Kafka Was the Rage: A Greenwich Village Memoir Summary & Study Guide

Anatole Broyard
This Study Guide consists of approximately 22 pages of chapter summaries, quotes, character analysis, themes, and more - everything you need to sharpen your knowledge of Kafka Was the Rage.
This section contains 461 words
(approx. 2 pages at 400 words per page)
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Kafka Was the Rage: A Greenwich Village Memoir Summary & Study Guide Description

Kafka Was the Rage: A Greenwich Village Memoir Summary & Study Guide includes comprehensive information and analysis to help you understand the book. This study guide contains the following sections:

This detailed literature summary also contains Topics for Discussion and a Free Quiz on Kafka Was the Rage: A Greenwich Village Memoir by Anatole Broyard.

In his book, "Kafka Was the Rage - A Greenwich Village Memoir," author Anatole Broyard takes the reader back to his early days in the artsy neighborhood that he so idolized and adored. After returning from military service in World War II, the young twenty-three-year old Anatole was anxious to get on with his life. Although born in New Orleans, Anatole's family moved to Brooklyn when he was very young. He spent his formative years in New York and in the late 1940s, Greenwich Village was considered the place to be—it was the closest America would ever come to Paris.

The rather naïve and unsophisticated Anatole met up with an avante-garde artist, Sheri Donatti, early in his search for living quarters in the Village. When he learned that Sheri owns two apartments in her building and needed to rent one out, Anatole felt very fortunate since empty apartments were hard to come by in that neighborhood. His conservative nature and naivete prevented him from asking about their living arrangements when he saw that the apartment that was available was filled with her items. The apartment's kitchen was overpowered by a gigantic printing press—where he would live was his obvious though silent reaction. Only when he moved in and she hung his clothes in her closet was it clear that they would be cohabitating—perhaps the first official seduction via a rental transaction.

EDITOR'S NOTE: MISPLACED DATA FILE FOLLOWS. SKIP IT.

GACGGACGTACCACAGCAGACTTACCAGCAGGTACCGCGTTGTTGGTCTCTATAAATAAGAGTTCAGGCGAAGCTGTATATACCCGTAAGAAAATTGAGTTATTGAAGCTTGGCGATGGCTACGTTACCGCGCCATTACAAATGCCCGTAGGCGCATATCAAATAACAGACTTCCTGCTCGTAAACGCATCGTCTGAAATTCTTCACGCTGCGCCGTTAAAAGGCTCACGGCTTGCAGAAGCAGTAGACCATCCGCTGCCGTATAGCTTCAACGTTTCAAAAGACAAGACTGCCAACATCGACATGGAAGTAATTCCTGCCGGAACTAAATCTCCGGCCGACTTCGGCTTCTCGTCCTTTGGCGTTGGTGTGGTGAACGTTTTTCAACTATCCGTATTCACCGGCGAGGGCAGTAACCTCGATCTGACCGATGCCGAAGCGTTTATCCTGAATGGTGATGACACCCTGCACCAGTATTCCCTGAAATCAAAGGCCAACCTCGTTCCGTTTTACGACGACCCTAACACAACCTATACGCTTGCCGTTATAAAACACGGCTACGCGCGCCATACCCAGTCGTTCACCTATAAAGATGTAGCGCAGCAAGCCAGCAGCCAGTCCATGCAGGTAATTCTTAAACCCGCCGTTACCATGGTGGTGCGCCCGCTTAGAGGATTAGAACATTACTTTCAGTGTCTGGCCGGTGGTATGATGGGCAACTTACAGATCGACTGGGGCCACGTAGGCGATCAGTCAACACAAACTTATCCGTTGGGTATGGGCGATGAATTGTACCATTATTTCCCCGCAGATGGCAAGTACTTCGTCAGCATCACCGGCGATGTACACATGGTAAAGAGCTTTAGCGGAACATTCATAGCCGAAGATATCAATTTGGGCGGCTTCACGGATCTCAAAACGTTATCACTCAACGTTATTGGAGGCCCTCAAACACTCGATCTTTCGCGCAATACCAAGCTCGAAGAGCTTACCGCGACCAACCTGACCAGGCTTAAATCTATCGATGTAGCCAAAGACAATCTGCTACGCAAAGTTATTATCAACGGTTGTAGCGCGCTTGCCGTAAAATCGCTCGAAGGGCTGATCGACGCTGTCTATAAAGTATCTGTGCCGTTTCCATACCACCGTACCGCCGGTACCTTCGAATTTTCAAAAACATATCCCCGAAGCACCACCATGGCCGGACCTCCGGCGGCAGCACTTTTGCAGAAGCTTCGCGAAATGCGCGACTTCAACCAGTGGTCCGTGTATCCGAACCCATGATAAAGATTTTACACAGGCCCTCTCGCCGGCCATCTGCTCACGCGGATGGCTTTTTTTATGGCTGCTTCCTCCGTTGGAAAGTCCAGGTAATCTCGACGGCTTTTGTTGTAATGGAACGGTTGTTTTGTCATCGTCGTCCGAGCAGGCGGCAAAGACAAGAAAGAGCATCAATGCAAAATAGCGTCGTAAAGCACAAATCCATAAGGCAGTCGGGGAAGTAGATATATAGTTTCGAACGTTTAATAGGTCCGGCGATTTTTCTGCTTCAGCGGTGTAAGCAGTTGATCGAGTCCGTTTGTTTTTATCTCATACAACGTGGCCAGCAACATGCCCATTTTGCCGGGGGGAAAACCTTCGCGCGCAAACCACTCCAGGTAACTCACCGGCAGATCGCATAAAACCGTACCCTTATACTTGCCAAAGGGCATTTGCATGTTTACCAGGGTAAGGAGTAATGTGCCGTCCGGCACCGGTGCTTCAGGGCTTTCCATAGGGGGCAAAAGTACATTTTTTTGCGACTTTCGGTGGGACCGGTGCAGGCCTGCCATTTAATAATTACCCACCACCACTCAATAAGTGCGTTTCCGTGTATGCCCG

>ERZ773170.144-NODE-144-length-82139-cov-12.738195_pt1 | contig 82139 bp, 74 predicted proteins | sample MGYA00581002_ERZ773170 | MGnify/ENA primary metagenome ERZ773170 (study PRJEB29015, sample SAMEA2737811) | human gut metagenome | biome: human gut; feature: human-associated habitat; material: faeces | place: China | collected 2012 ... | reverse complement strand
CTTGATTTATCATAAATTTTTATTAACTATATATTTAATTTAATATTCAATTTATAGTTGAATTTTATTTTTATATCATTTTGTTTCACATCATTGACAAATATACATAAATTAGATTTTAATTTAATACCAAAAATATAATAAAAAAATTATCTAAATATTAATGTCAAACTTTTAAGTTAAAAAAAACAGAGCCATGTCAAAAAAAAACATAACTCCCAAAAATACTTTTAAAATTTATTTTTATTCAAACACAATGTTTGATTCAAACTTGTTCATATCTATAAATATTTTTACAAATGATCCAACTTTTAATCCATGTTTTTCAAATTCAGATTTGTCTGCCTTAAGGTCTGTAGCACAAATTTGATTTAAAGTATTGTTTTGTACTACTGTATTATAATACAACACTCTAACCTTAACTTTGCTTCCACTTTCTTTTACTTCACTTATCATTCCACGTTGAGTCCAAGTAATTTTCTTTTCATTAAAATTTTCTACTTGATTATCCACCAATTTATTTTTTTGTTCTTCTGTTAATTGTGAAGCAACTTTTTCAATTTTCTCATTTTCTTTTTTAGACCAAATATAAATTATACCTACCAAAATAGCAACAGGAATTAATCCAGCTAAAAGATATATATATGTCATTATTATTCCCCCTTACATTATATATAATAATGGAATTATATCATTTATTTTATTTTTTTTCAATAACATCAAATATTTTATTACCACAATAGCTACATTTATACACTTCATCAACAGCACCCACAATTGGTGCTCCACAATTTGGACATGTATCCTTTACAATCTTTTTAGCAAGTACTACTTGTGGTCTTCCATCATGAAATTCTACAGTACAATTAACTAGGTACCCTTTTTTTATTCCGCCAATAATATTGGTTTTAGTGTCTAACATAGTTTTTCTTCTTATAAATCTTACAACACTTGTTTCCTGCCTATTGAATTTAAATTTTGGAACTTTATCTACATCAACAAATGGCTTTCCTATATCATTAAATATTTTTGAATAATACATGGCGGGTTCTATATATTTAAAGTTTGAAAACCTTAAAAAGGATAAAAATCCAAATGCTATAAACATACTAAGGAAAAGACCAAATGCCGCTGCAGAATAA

Sheri's off-beat personality and personal dogma dominated their relationship. At once, he both resented and adored her. She was elusive emotionally and unpredictable in behavior. He felt he was constantly being tested as though he didn't quite measure up to her mysterious standards. Though the pair had an intimate relationship, he never felt close to her—a state which was obviously her goal. When he finally recognized that she was not what he wanted or needed and left, she attempted various ways to lure him back. But he finally matured past the superficial attraction that she once held for him.

The obsession that he could not overcome, however, was that for the Village which, at the time, was populated with intellectuals or those who wanted to be and by artists, authors and poets or those who aspired to be. Anatole sorely wanted to be part of that scene and after parting with Sheri eventually found his own way there. He rubbed elbows with the elite and the famous and near-famous.

The young Anatole finally found his niche in that elite society but, as he comments, always kept an eye on the real world. He looked back at the poignancy and innocence of uncomplicated relationships during that period while understanding his own lack of depth in the many that proved to be unrewarding.

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This section contains 461 words
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